Summary: In Romans 3:21-25a, Paul gives us seven elements of the righteousness that God divinely imputes to those who trust in his Son. This sermon looks at the first element.
In his commentary on Romans, John MacArthur notes that centuries ago Job asked the most important question it is possible to ask: “But how can a man be in the right before God?” (Job 9:2b). That is, “How can anyone be right in the presence of God?”
Job then said of God in Job 9:3-12:
3 If one wished to contend with him,
one could not answer him once in a thousand times.
4 He is wise in heart and mighty in strength
—who has hardened himself against him, and succeeded?—
5 he who removes mountains, and they know it not,
when he overturns them in his anger,
6 who shakes the earth out of its place,
and its pillars tremble;
7 who commands the sun, and it does not rise;
who seals up the stars;
8 who alone stretched out the heavens
and trampled the waves of the sea;
9 who made the Bear and Orion,
the Pleiades and the chambers of the south;
10 who does great things beyond searching out,
and marvelous things beyond number.
11 Behold, he passes by me, and I see him not;
he moves on, but I do not perceive him.
12 Behold, he snatches away; who can turn him back?
Who will say to him, ‘What are you doing?’
Because God is the kind of God he is, Job wondered how a person could ever hope to approach him, much less become right and acceptable before him. How can a sinful human being be right with God who is perfectly holy, infinite, and almighty?
Later on Job’s friend, Bildad, echoed Job’s question, saying, “How then can man be in the right before God?” (Job 25:4a).
Throughout the Bible, many have asked a similar question.
For example, upon hearing John the Baptist’s terrifying warning about God’s impending judgment for unrepentant sin, the crowds asked him, “What then shall we do?” (Luke 3:10).
The crowd that Jesus had miraculously fed the day before asked him, “What must we do, to be doing the works of God?” (John 6:28).
The rich young ruler asked Jesus, “Teacher, what good deed must I do to have eternal life?” (Matthew 19:16).
After hearing Peter’s gospel message on the Day of Pentecost, some listeners were cut to the heart, and said to him and the rest of the apostles, “Brothers, what shall we do?” (Acts 2:37).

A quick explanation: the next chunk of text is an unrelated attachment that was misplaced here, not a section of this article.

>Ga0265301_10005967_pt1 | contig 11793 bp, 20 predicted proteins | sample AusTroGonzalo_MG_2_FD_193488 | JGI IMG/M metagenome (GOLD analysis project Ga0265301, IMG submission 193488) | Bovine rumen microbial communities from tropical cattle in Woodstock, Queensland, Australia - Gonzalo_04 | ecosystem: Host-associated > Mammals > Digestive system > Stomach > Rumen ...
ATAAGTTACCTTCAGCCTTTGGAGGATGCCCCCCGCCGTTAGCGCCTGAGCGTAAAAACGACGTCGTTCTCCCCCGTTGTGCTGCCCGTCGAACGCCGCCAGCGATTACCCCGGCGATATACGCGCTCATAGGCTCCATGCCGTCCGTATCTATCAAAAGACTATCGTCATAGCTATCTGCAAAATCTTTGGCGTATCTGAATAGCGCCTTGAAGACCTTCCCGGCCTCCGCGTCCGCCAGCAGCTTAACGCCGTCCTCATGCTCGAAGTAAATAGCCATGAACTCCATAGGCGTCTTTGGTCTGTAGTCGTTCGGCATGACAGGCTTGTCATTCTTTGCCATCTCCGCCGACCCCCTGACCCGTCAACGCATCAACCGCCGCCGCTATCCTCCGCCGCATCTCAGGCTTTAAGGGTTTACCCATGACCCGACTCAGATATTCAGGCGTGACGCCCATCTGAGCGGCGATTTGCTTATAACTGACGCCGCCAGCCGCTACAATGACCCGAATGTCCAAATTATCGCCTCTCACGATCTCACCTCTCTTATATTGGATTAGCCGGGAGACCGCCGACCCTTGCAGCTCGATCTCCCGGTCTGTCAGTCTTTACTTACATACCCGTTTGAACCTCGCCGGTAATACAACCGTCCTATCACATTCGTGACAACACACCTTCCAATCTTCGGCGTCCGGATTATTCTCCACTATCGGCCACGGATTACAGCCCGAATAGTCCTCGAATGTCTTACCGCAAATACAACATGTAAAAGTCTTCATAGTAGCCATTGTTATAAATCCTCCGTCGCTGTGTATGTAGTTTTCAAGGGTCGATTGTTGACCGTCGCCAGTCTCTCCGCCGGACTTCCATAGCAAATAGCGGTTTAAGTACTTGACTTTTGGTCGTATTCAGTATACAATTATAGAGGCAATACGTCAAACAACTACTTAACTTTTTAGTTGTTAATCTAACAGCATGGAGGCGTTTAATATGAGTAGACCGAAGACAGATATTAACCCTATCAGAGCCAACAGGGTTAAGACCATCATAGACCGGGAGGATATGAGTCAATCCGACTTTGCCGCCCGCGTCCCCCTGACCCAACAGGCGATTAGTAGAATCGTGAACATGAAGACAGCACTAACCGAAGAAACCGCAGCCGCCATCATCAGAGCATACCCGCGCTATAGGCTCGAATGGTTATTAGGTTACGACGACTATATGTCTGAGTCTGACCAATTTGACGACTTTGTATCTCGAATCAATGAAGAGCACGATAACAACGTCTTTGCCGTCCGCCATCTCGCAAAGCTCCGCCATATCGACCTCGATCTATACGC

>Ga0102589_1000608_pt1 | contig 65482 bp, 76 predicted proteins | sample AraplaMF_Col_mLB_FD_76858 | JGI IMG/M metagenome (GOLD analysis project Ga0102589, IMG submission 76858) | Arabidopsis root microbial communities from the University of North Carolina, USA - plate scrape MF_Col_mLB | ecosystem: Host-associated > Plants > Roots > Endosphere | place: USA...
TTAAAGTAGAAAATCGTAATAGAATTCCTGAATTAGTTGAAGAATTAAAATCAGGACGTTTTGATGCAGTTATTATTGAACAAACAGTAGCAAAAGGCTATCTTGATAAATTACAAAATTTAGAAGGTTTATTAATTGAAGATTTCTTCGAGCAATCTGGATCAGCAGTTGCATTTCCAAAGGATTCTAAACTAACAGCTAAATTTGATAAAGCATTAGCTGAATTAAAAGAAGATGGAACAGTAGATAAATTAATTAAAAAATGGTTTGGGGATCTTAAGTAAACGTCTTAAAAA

As he lay blinded on the road to Damascus, Saul (who later became the Apostle Paul and wrote this letter to the Romans) cried out to Jesus, “What shall I do, Lord?” (Acts 22:10).
The Philippian jailer asked Paul and Silas, “Sirs, what must I do to be saved?” (Acts 16:30).
Throughout history men and women have asked the same question as did Job (and the others): “But how can a man be in the right before God?”
The Apostle Paul answers that question in our text for today. Let’s read Romans 3:21-25a:
21 But now the righteousness of God has been manifested apart from the law, although the Law and the Prophets bear witness to it— 22 the righteousness of God through faith in Jesus Christ for all who believe. For there is no distinction: 23 for all have sinned and fall short of the glory of God, 24 and are justified by his grace as a gift, through the redemption that is in Christ Jesus, 25 whom God put forward as a propitiation by his blood, to be received by faith. This was to show God’s righteousness, because in his divine forbearance he had passed over former sins. (Romans 3:21-25a)
Lee Eclov, the pastor under whom I served in my first pastorate, tells the story of when he was hanging out at a bagel shop one day. He asked a couple of non-Christian friends, “What’s the most important thing I can pray for you?”
The woman was taken back. “Health, I guess,” she said.
“Health? That’s not the most important thing,” Lee said. “Sooner or later your health is going to go, no matter who prays for you. There must be something more important than that.”
She was stumped. “What’s more important than that?”
“What about a relationship with God?” asked Lee.
“I never thought about that,” she said.
Then her husband said, “You mean God is going to haul us into court or something?”
Now Lee was surprised. “Yeah,” he said, “I guess you could say that.”
What Lee Eclov was saying to them is that one day every one of us is going to stand before God in the courtroom of heaven. And then we will each ask the question that Job asked millennia ago, “But how can a man be in the right before God?” (Job 9:2b).
Every attempt to answer that question throughout all of human history can be summed up in this way, “We can be right with God by our effort, our work, our obedience, or our righteousness.”